An AirAsia plane carrying 162 people went missing en route from Indonesia to Singapore after radioing air traffic control about bad weather over the Java Sea.[13] Spain awarded €2.2 billion in prizes for El Gordo, the world’s largest lottery, during a four-hour televised draw in which winning ticket numbers were sung by a choir of schoolchildren; two people were arrested for grabbing banknotes off a street in Hong Kong after three cashboxes containing about $2 million fell out of a transport van. “They looked like schoolkids,” said a witness, “who knew they were being naughty.”[14][15] Vladimir Putin announced that Russia would supply Ukraine with coal, and canceled Christmas holidays for Russian government ministers; Pope Francis gave a Christmas address in which he accused cardinals, bishops, and priests in the curia of gossiping and believing themselves to be immortal; authorities in Wenzhou, China, banned schools in the region from holding Christmas parties; and Chinese students at Modern College of Northwest University, where celebrating Christmas was forbidden, were required instead to watch a film about Confucius.[16][17][18][19][20] A Colorado man who was recently released from jail for stealing his neighbors’ Halloween decorations was arrested for stealing $2,000 worth of his neighbors’ Christmas decorations. “Every morning he’d go out for a walk,” said his wife, who was also arrested, “and then there was just more stuff in the yard.”[21]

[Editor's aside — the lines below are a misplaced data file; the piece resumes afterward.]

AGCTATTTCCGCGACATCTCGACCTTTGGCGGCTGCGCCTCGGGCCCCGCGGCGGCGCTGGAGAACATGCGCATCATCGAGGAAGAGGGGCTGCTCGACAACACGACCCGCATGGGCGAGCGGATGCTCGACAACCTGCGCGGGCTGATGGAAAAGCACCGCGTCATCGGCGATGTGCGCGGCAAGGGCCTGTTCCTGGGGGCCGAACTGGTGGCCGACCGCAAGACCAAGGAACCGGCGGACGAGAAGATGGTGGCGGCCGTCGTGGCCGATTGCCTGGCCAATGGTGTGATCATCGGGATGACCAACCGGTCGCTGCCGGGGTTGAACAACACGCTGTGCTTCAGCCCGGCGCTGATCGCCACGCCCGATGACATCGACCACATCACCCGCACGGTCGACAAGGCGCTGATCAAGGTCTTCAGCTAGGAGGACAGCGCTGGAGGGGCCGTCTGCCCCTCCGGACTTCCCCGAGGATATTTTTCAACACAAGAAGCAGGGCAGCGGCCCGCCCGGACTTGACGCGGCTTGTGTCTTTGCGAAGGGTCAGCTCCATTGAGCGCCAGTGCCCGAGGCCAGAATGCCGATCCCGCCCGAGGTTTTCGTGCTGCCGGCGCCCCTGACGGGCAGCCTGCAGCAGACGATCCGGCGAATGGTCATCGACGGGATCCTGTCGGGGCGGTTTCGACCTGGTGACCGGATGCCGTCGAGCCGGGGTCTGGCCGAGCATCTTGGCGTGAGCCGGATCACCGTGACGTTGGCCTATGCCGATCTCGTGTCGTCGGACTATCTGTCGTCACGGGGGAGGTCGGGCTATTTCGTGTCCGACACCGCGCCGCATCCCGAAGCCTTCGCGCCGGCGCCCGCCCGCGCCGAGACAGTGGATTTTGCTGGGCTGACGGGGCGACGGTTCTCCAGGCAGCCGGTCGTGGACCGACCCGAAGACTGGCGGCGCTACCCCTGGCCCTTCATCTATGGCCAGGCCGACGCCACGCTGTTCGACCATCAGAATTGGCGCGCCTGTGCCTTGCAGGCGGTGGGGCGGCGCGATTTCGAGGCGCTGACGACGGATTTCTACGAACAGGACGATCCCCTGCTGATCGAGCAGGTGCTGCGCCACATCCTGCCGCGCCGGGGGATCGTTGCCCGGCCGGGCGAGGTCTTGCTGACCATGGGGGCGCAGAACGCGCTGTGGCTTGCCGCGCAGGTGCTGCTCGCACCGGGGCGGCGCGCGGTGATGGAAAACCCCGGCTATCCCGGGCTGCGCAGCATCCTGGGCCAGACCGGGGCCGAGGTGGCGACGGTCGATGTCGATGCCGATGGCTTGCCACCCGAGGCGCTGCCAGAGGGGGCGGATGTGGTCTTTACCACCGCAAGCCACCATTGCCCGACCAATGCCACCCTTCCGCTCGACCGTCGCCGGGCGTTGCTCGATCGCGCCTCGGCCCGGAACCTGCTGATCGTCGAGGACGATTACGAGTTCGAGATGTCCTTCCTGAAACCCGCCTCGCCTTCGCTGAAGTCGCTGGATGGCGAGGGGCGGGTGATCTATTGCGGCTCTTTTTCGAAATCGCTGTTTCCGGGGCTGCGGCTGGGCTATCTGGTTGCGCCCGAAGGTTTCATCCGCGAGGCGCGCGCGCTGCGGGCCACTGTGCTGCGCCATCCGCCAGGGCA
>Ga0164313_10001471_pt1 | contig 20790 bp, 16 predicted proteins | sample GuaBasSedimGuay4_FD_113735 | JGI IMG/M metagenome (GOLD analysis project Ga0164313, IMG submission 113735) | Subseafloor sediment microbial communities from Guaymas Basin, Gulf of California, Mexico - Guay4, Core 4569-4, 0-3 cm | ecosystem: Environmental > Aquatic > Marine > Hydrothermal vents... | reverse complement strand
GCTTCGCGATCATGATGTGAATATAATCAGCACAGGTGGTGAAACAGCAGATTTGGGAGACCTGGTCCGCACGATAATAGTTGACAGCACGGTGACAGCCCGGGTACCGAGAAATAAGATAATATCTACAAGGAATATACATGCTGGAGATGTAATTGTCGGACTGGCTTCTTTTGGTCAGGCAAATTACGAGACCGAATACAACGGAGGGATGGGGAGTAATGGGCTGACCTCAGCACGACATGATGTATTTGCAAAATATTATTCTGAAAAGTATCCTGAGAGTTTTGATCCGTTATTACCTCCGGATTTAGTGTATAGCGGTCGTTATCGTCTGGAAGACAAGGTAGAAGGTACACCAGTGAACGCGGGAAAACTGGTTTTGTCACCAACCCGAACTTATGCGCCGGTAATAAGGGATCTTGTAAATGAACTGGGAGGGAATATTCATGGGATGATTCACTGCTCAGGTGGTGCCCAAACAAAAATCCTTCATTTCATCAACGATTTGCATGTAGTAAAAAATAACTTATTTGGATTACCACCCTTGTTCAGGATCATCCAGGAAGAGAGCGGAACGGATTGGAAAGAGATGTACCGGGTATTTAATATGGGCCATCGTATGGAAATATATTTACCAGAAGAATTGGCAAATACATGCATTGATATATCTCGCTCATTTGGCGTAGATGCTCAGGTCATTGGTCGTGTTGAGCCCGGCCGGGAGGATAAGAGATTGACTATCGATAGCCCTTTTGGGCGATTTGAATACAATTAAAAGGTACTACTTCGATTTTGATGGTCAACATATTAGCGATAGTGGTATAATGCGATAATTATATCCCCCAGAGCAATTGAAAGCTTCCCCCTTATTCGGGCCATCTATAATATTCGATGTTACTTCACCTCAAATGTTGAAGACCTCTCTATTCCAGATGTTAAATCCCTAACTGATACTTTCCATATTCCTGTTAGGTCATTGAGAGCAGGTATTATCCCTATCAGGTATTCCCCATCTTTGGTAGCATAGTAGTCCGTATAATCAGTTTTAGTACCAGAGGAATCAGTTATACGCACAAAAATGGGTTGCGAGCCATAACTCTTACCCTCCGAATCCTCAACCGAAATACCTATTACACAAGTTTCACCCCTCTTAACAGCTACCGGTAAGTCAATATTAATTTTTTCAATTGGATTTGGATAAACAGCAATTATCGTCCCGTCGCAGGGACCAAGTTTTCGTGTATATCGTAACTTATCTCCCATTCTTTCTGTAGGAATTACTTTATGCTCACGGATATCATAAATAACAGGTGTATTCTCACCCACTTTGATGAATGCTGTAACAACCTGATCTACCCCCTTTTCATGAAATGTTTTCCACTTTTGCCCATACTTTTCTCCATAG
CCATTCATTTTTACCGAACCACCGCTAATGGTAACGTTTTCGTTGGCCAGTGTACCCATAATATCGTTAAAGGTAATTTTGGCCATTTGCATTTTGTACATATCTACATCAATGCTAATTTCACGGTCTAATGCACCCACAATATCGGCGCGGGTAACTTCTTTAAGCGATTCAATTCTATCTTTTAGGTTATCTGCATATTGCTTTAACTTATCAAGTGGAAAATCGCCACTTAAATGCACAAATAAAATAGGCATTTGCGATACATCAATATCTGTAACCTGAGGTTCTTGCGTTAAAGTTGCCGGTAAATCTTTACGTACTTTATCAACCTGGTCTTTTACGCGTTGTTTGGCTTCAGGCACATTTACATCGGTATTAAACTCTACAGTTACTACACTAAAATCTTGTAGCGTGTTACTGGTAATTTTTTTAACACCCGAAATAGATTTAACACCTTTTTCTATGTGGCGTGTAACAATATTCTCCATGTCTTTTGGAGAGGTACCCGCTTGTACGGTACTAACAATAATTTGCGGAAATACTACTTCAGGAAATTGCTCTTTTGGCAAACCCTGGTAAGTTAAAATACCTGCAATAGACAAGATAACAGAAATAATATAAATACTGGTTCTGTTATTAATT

A Jesus statue was stolen from a church Nativity scene in Haverhill, Massachusetts, and replaced with a severed pig’s head; a Sycamore, Ohio, man was ordered by township officials to dismantle his zombie-themed Nativity scene; and a woman was arrested in the Florida state capitol’s “free speech zone” for ripping apart a Satanic Temple holiday display depicting an angel falling into a pit of fire.[22][23][24] Sony Pictures reversed its decision to cancel screenings of The Interview, a comedy about a plot to assassinate the leader of North Korea. A theater in Vermont announced it would give free popcorn to anyone who brought a copy of the U.S. Constitution to the movie. “I’m proud to be an American,” said one of the theater’s owners, “on the front line against terrorism.”[25][26][27] A Japanese artist arrested in July was indicted on charges of obscenity for using a 3-D printer to build a kayak shaped like her vagina, and a man in Washington State who tried to escape from police in a stolen kayak was intercepted by another man in a kayak. “If you’re going to steal a kayak,” the apprehender said of the thief, “you want to be sure to steal the paddle too.”[28][29]